Ian Marvy Interview

Farming Careers in the ‘Hood’

October 2005 – Is sustainable agriculture a sensible career choice for inner-city young people in 21st Century New York City? Ian Marvy, co-founder and director of Added Value and its Red Hook Community Farm, is accustomed to the question. It is regularly posed by the foundations and government agencies that underwrite the non-profit organization’s job-training programs, and Marvy is ready with a reply.


“Small-scale, sustainable farming is growing both as a job category and as an economic engine in society,” he says. It is underpinning a small but growing alternative food distribution system that is creating new jobs all along the line, and Red Hook’s graduates will be prepared to be part of that movement, he believes.

“If we’re doing the work that we’re supposed to be doing, which is not only growing food but also expanding people’s access to safe, healthy and affordable food, and teaching them to understand their food choices as a political, social-justice act, then yes, I think it’s a viable career choice,” Marvy says.

Beyond specific job skills, the Red Hook Community Farm job program seeks to instill values that will shape the outlook of the young people who pass through the farm in whatever fields they chose. “I’m not trying to grow farmers nor am I trying to grow market managers nor computer programmers,” Marvy explains. “I’m trying to grow a generation of young people who understand sustainability and have tools and skills that can help them create a more sustainable world, young people who have a concept of themselves as a part of a community of concerned citizens that wants to make that happen.”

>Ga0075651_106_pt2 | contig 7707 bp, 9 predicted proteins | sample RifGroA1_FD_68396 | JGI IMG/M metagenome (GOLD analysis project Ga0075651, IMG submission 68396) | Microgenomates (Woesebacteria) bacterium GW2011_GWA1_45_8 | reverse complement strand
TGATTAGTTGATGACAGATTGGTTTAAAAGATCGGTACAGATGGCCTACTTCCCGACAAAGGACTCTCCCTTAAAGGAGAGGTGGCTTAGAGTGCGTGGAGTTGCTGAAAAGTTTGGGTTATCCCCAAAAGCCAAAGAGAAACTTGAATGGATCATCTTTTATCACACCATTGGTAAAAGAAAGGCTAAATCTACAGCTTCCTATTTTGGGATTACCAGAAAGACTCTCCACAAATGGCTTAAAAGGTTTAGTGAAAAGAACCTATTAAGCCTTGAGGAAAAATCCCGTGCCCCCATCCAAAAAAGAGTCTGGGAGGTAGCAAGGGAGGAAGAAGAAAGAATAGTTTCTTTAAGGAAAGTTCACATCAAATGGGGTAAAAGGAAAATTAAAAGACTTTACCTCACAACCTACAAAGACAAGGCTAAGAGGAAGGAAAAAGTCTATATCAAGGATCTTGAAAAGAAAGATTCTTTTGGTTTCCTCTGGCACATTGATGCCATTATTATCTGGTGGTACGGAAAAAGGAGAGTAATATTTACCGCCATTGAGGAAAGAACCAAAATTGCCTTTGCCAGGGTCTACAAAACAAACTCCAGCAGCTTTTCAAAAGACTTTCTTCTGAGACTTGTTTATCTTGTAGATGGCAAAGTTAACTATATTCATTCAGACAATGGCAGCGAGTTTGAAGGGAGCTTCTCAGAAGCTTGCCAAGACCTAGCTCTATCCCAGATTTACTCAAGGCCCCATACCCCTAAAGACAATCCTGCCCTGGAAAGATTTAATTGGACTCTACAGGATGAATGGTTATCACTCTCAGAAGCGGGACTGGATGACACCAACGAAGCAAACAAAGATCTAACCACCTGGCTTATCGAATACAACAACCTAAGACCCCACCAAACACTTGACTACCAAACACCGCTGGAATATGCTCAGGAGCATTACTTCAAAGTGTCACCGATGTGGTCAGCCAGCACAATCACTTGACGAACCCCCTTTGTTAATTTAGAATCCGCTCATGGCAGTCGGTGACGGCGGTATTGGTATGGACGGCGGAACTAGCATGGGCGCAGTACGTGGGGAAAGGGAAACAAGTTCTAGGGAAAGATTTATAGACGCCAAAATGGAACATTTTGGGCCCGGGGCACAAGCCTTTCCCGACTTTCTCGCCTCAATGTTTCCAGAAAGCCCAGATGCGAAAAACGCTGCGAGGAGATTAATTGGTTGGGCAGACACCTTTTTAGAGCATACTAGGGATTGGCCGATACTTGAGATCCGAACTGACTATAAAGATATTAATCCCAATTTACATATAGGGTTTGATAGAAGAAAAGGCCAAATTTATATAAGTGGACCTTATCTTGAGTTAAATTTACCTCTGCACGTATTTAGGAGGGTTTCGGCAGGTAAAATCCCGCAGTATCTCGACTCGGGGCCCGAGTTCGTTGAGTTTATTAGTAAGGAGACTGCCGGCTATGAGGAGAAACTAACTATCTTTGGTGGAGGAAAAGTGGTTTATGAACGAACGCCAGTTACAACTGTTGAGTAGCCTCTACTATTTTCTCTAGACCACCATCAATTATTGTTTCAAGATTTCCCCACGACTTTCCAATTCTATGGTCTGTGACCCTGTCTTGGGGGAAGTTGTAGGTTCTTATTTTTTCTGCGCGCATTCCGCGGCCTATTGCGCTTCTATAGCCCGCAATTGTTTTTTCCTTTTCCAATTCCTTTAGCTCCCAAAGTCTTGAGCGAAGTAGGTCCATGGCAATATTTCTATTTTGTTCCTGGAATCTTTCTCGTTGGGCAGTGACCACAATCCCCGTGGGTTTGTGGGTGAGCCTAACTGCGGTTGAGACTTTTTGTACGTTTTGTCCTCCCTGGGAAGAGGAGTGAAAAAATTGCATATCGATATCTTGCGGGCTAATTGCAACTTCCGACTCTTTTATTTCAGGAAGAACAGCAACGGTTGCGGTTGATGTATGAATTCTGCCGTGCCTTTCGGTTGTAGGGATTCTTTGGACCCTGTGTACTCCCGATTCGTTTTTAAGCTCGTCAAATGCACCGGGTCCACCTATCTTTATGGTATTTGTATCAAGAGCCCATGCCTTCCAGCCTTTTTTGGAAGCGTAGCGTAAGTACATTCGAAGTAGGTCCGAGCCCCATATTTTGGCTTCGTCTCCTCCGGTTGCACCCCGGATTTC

Economic Return from ‘Waste Harvesting’

A number of projects on the farm illustrate larger principles that could have wider application. For example, the farm is now planning a “food-waste harvesting” project that will generate an economic return even while reducing the community’s use of petroleum fuels. “It will provide an education about renewable energy and resource stewardship through urban agriculture,” says Marvy.

“Our goal is to have a medium-scale composting facility, which will lessen the impact on the waste side of the food system. The community’s food waste won’t have to get trucked out to Virginia, where a lot of New York City waste goes,” he explains.

“By using a bio-digester and generating power, we could take our farm off the electricity grid. And we could feed the waste from the bio-digester to our worm population, and the worm castings then lessens our reliance on importing organic fertilizer, a high-grade nutrient additive that we have to bring in to our farm,” he says.
The farm is a training facility and demonstration project, but Added Value is determined to show that the farm is economically viable by keeping track of inputs and harvests, and doing square-foot analyses of economic returns.

According to Marvy, the Cornell University Cooperative Extension has estimated that the farm in Red Hook can gross at least $5 a square foot from tomatoes. The return per square foot planted in collards might be less but it might be more for quick-growing baby arugula. The bottom line is, Red Hook Community Farm can, in fact, make money that will support Added Value’s broader goals.

Marvy has set ambitious goals for revenue from the farm. This year it will bring in $8,000 from sales, which represents a little under 5 percent of the program’s total $180,000 budget, he says. “We think we can generate $75,000 a year within three years.”

– Mark Thompson